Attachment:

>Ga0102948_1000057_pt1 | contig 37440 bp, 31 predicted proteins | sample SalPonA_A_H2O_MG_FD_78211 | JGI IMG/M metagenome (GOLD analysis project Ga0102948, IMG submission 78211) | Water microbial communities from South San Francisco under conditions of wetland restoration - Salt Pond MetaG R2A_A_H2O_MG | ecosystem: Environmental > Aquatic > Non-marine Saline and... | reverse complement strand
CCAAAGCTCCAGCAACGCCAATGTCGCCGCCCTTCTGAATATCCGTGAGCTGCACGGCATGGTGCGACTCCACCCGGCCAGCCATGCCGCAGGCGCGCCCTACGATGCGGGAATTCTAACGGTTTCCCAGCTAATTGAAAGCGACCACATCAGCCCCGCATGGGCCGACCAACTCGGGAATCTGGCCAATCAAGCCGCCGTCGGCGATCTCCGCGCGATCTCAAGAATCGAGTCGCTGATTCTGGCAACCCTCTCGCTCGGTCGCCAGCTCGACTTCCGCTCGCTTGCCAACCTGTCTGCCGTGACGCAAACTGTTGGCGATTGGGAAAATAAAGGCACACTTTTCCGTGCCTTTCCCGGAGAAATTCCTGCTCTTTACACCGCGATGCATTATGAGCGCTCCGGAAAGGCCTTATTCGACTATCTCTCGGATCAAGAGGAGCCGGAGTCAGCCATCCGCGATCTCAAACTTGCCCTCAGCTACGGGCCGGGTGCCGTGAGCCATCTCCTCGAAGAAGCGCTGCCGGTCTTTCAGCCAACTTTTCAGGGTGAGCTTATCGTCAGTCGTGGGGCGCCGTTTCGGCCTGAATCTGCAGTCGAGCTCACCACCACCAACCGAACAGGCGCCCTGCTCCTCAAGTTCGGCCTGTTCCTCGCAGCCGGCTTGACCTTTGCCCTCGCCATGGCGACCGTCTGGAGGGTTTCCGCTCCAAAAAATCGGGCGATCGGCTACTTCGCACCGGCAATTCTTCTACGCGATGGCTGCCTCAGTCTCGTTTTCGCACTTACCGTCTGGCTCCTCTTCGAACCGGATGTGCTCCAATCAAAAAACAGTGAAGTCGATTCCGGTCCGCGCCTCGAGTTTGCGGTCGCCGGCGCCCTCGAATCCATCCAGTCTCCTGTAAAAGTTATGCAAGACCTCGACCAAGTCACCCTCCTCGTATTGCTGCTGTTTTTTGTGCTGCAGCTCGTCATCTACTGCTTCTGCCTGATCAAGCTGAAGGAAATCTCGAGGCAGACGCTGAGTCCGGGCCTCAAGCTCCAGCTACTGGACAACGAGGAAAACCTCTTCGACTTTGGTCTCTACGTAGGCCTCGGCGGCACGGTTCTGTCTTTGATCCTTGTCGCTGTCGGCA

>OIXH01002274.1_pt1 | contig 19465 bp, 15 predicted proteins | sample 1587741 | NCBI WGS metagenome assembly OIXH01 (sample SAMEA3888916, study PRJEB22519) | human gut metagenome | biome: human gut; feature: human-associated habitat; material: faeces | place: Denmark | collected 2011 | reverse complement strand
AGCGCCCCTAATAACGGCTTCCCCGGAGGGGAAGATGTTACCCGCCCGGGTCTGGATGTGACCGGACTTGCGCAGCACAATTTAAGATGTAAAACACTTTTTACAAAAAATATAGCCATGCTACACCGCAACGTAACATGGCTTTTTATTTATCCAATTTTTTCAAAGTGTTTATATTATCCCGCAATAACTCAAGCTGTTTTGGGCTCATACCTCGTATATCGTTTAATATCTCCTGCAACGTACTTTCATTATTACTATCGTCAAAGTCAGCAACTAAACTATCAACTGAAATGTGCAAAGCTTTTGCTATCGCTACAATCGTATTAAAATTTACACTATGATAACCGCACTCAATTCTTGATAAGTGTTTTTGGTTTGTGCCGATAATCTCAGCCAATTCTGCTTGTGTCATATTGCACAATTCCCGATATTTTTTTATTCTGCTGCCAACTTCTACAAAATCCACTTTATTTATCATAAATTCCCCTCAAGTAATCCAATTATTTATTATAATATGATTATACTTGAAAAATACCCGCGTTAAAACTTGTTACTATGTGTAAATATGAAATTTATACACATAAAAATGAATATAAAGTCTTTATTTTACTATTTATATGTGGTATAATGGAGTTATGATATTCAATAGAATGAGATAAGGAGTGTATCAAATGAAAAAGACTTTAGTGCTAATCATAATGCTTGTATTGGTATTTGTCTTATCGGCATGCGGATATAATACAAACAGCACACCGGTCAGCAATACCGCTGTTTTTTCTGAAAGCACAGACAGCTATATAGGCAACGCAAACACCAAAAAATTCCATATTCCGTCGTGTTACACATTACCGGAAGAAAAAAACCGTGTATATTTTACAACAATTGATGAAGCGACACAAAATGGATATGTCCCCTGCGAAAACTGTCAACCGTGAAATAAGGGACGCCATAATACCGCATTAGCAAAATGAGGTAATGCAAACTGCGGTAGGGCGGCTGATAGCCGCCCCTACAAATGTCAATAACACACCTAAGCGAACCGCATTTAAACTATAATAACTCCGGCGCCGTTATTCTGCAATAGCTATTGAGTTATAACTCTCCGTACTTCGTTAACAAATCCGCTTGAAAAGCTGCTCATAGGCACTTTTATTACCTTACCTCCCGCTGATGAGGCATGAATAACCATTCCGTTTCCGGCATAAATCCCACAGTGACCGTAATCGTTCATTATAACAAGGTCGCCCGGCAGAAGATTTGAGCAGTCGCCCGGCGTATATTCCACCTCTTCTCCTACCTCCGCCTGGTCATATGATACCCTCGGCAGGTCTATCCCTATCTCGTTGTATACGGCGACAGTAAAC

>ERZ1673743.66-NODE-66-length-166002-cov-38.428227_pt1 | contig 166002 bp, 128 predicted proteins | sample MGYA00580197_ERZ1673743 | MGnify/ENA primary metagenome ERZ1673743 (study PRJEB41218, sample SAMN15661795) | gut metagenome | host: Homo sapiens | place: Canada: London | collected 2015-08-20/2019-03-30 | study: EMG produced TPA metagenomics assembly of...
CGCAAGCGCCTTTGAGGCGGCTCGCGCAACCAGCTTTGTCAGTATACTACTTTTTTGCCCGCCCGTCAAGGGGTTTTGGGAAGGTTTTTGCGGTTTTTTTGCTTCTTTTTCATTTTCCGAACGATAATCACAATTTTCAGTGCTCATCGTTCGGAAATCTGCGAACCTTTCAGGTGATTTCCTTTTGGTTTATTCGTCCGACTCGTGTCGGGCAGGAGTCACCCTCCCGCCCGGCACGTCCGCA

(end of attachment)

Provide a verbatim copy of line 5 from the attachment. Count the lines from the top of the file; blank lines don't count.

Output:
>ERZ1673743.66-NODE-66-length-166002-cov-38.428227_pt1 | contig 166002 bp, 128 predicted proteins | sample MGYA00580197_ERZ1673743 | MGnify/ENA primary metagenome ERZ1673743 (study PRJEB41218, sample SAMN15661795) | gut metagenome | host: Homo sapiens | place: Canada: London | collected 2015-08-20/2019-03-30 | study: EMG produced TPA metagenomics assembly of...